Tax Executives Institute--Internal Revenue Service Large and Mid-Size Business Division liaison meeting; February 5, 2002.
2. LMSB Updates
a. Industry Issue Resolution Program
* TEI commends the IRS for developing new techniques to provide taxpayers and IRS personnel with more timely, focused guidance. We are concerned, however, that the IIR process not place audits on "hold" while issues are being developed and that the process not replace the issuance of more generic guidance.
* We invite LMSB to provide an update on the IIR program, including whether additional issues (particularly in the international area) have been selected for resolution.
b. Post-Filing Design Team
* In November, TEI representatives met the IRS Post-Filing Design Team to explore ways in which the post-filing process can be improved. The first phase of the project was completed in December 2001.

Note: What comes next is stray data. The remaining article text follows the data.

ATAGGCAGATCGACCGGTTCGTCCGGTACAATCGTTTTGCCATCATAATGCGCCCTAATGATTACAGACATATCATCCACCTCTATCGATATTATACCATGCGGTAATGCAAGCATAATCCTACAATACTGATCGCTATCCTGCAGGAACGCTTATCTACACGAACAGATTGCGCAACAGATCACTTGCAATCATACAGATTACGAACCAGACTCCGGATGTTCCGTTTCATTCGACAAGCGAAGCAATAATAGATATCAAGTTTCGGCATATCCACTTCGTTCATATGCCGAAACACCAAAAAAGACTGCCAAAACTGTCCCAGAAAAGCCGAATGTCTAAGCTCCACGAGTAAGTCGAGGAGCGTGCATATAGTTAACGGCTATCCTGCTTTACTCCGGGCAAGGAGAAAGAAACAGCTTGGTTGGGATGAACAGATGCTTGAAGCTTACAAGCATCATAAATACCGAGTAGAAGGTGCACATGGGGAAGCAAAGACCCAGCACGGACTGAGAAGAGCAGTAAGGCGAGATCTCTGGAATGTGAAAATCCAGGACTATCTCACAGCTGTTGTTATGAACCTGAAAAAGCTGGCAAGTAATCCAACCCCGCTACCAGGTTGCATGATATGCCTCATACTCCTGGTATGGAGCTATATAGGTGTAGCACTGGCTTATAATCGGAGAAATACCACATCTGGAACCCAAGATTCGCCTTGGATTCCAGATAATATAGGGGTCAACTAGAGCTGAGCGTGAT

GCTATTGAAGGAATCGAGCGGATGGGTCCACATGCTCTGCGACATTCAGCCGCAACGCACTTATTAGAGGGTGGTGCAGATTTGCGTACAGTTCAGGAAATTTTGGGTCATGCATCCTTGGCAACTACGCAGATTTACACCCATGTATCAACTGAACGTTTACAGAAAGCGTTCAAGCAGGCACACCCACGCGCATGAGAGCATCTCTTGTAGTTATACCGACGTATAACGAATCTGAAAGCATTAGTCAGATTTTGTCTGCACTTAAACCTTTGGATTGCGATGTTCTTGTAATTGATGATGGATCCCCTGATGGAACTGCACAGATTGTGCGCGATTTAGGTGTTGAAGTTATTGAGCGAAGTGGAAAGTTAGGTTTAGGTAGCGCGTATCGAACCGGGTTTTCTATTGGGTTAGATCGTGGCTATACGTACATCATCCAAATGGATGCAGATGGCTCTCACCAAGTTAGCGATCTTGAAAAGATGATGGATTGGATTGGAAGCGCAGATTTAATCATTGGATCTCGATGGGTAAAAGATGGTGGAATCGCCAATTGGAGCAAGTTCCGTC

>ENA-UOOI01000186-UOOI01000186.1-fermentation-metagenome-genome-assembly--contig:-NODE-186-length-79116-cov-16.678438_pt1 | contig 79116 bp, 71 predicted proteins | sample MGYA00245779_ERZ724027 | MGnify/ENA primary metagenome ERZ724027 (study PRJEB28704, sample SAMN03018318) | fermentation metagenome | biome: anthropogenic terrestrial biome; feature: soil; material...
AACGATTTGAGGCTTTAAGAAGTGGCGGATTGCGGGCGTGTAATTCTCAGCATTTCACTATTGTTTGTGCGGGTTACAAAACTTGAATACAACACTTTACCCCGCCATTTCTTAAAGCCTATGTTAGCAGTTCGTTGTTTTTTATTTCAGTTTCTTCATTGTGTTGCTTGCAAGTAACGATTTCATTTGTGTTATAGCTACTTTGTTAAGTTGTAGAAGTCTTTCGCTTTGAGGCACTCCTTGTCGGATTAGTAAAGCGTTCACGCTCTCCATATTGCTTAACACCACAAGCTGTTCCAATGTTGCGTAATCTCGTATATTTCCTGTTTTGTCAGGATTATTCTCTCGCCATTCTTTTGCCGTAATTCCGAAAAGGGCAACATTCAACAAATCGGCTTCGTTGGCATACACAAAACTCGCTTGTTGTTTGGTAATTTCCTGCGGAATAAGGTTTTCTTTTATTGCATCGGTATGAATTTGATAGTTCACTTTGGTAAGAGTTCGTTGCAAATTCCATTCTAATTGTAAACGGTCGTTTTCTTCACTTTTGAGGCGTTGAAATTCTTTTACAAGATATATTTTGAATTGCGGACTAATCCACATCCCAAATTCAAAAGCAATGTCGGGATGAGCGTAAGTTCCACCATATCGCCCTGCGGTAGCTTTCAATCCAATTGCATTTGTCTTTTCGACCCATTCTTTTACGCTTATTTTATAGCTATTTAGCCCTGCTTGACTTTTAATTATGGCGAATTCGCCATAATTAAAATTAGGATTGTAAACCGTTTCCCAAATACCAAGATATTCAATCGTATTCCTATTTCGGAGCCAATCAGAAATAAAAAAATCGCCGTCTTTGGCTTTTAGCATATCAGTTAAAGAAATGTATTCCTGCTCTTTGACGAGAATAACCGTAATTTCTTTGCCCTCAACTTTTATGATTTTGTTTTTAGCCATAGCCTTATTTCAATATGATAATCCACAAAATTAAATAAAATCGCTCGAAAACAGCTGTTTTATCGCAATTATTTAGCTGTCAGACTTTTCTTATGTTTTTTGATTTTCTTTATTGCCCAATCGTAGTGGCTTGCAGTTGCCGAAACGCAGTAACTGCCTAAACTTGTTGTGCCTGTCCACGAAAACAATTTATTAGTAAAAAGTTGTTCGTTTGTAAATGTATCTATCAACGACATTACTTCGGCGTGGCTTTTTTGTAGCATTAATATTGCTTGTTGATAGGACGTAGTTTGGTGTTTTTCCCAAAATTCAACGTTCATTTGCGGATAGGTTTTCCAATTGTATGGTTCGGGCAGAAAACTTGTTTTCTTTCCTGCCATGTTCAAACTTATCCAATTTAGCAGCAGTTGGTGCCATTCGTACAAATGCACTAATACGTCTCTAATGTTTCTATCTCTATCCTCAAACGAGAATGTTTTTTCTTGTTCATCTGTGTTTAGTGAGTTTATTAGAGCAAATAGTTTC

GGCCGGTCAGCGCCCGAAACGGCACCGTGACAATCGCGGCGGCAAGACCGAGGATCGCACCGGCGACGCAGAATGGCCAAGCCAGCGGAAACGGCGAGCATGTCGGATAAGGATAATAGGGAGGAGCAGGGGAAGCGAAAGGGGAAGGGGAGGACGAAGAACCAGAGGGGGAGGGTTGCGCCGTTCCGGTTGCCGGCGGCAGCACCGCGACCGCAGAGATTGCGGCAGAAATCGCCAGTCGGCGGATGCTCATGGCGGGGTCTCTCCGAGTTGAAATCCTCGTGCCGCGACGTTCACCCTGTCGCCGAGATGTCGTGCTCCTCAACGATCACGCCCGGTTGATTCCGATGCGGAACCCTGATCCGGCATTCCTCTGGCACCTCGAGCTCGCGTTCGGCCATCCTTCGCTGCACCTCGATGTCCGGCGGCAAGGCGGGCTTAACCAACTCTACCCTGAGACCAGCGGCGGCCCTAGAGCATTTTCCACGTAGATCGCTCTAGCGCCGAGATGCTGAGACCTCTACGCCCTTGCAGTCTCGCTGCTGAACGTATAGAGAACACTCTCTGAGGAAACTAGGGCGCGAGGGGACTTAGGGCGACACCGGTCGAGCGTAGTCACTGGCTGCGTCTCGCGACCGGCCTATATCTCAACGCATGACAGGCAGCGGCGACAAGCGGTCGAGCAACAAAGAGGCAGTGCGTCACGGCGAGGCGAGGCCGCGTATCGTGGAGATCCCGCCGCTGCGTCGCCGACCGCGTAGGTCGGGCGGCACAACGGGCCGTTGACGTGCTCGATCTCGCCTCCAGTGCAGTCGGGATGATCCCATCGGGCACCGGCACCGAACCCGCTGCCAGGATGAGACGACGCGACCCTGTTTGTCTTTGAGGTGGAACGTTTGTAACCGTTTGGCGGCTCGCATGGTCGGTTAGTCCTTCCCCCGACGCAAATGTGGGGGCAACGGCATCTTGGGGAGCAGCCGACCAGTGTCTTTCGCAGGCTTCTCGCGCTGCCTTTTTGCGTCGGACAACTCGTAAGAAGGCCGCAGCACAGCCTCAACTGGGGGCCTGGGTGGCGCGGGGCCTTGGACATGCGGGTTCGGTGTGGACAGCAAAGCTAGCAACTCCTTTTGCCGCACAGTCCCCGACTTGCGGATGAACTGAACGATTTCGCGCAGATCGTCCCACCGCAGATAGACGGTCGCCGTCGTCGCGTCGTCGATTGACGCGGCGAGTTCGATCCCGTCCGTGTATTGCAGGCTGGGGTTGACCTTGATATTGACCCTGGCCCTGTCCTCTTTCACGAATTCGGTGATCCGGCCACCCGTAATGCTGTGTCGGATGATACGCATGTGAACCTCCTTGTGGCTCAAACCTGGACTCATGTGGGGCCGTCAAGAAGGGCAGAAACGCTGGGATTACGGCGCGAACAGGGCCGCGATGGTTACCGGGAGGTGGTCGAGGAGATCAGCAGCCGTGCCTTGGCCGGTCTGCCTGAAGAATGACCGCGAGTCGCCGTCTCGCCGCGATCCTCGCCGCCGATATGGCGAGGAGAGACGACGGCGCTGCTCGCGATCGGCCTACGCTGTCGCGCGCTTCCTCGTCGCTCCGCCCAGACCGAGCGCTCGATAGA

* TEI's recommendations for improving the process include: (i) focusing on specific material issues (perhaps through better use of the Schedule M), rather than auditing the entire return; (ii) not revisiting issues that were audited with little or no change during the prior audit cycle; (iii) increasing the use of statistical sampling techniques; and (iv) increasing the use of electronic communication.
* We invite LMSB to provide an update of the project.
c. Fast-Track Appeals Process
* LMSB has issued Notice 2001-67, which LMSB Commissioner Larry Langdon has described as a "field-based" way to resolve conflicts arising from audits. Under the procedure, taxpayers and IRS examiners work with an Appeals team to resolve their differences within 120 days. The procedure requires taxpayers to waive their ex parte protections. Once resolved, the resulting agreements could be applied to subsequent and prior periods. Some issues have been resolved within a week.